was one of the more interesting talking heads, a bit surly, shirt open, hair
long, twitching like the three-pack-a-day smoker he is, answering questions
with the speed, depth and intensity of a man who perhaps felt they were too
easy, insults to his formidable intelligence. You see I admire all that
Hitchens can be. All the more reason to lament his loss to the Death Star.
Yet a wise
Wolfowitz knew, as Parker points out, Hitchens was �a longtime observer of the
cruelty of Saddam Hussein, and had spoken publicly for his removal since 1998.
He supported the cause of Kurdish Independence and had been to Halabja and seen
the injuries caused there by Iraqi chemical weapons.� I might add those weapons
were supplied by the CIA.
Parker notes that
�he [Hitchens] was friendly with dissident Iraqis in exile, including Ahmed
Chalabi.� Chalabi was convicted and sentenced in absentia for bank fraud by a
Jordanian military tribunal. He faces 17 years in prison, should he again enter
Jordan. Parker�s adds to Chalabi�s resume, �now a member of the Iraqi National Congress, which
aggressively promoted the notion, now
widely discounted, that Saddam was poised to become a nuclear power.�
� . . . Widely discounted, that Saddam was
poised to become a nuclear power� is New Yorker politesse for
absolutely untrue and unfounded. Bogus. Lies.
after 9/11 and the defeat of the Taliban, Parker notes that �he [Hitchens] had
thrown himself into the debate over Iraq, making speeches and writing for Slate. Brandishing the nineteen-thirties
slogan �Fascism Means War,� he argued that Saddam was something more than a
tyrant.� Yes, he was. He was a vicious dictator that George Herbert Walker had
installed and then helped to attack Iran, giving him the necessary arms and
money, while feeding same to Iran. Leaving a million casualties and another
to Parker, �Though he [Hussein] did not have nuclear weapons, he aspired to
have them . . ." Would that be like Israel who has had two to three
hundred bombs since the �60s? Or like Pakistan, Libya or India, who have
managed to get the plans or the real thing since? �His [Hussein�s] regime was
on the verge of implosion . . ." Well, yes, they were broke after an
eight-year war with Iran. Yet Hitchens claims �And better that it should
implode under supervision, with the West providing armed resistance to the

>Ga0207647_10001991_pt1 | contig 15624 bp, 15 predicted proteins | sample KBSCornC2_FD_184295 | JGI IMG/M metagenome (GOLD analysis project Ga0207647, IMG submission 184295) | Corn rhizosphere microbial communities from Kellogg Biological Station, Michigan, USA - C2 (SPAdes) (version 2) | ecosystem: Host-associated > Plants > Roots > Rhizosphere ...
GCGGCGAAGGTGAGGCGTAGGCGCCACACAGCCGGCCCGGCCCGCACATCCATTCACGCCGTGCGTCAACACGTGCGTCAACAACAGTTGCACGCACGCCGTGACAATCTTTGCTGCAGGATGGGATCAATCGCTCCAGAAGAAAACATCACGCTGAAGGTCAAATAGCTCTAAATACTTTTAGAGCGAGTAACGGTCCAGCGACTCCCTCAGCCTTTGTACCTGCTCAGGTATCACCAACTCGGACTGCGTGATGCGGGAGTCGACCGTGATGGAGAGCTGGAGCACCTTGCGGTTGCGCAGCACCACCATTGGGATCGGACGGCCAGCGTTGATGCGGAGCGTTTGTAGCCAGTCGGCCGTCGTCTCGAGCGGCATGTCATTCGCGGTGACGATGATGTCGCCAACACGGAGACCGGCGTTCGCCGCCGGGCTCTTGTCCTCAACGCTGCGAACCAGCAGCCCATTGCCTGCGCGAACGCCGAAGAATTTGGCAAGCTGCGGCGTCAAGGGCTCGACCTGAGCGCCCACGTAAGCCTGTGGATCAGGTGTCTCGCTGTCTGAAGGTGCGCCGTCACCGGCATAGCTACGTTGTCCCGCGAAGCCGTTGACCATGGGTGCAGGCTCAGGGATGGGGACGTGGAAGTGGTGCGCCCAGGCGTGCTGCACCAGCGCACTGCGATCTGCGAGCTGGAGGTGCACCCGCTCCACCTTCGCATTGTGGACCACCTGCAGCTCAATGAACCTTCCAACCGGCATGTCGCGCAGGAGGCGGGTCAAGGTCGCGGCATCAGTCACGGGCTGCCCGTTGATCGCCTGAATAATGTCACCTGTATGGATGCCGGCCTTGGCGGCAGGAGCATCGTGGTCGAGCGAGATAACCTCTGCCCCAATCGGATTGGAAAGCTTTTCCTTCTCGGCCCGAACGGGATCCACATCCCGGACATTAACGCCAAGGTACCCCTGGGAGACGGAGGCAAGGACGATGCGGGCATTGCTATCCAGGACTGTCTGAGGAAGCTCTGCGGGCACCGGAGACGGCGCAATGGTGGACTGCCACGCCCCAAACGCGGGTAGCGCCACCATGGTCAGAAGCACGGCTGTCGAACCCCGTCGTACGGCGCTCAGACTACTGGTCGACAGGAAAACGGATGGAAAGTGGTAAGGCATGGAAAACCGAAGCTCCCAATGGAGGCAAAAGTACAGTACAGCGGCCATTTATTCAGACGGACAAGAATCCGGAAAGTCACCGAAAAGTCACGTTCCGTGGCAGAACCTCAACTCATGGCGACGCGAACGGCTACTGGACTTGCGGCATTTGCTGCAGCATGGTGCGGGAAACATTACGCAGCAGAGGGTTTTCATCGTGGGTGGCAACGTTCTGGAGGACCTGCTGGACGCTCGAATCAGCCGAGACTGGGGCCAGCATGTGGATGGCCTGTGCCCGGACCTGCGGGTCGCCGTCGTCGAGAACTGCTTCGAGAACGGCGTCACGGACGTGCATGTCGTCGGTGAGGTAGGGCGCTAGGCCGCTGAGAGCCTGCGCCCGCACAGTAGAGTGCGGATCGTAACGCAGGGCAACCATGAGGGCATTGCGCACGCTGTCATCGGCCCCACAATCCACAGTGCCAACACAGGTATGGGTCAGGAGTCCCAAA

imminent Iraqi and Kurdish revolutions.� The West had just finished sponsoring
both sides in the war. Their true ends were achieved. Revolutions, my Socialist
friend, were not in their best interest. Control was.
�Hitchens told me, �The number of us who would have criticized Bush if he hadn�t removed Saddam -- that�s the
smallest minority I�ve ever been a member of.'� Well, time has certainly proved
him abysmally wrong. Hitchens not only reveals a total forgetfulness of US
involvement in all that had transpired. He also seems ready to join the
Coalition of the Very Willing and forget that the CIA previously sponsored
Osama and his Mujahideen in 1979 to �89 to fight the Russians in Afghanistan.
And from this group al Qaeda was born, a CIA armed and trained black ops
�terror� entity. Is that what happens when you hang around Fox Five studios too long? Is it amnesia, arrogance, alcohol, too
The balance of
Parker�s sad tale on the mating of Hitchens and Wolfowitz is that the latter
felt those of a like mind should be on �closer terms.� Hitchens responds that
he had been trying to signal Wolfowitz in his writing and Wolfowitz said, �I
wondered.� Egads, all we need now is a score by Alfred E. Newman with syrupy
violins and a romantic theme lifted from somewhere. They talked about this and
talked about that, �Rwanda, Bosnia, the history of genocide, the cost of
inaction.� And what about the genocide Iraq was to become? Also, had Hitchens
ever considered why Bush Sr. did not eliminate Saddam when he had the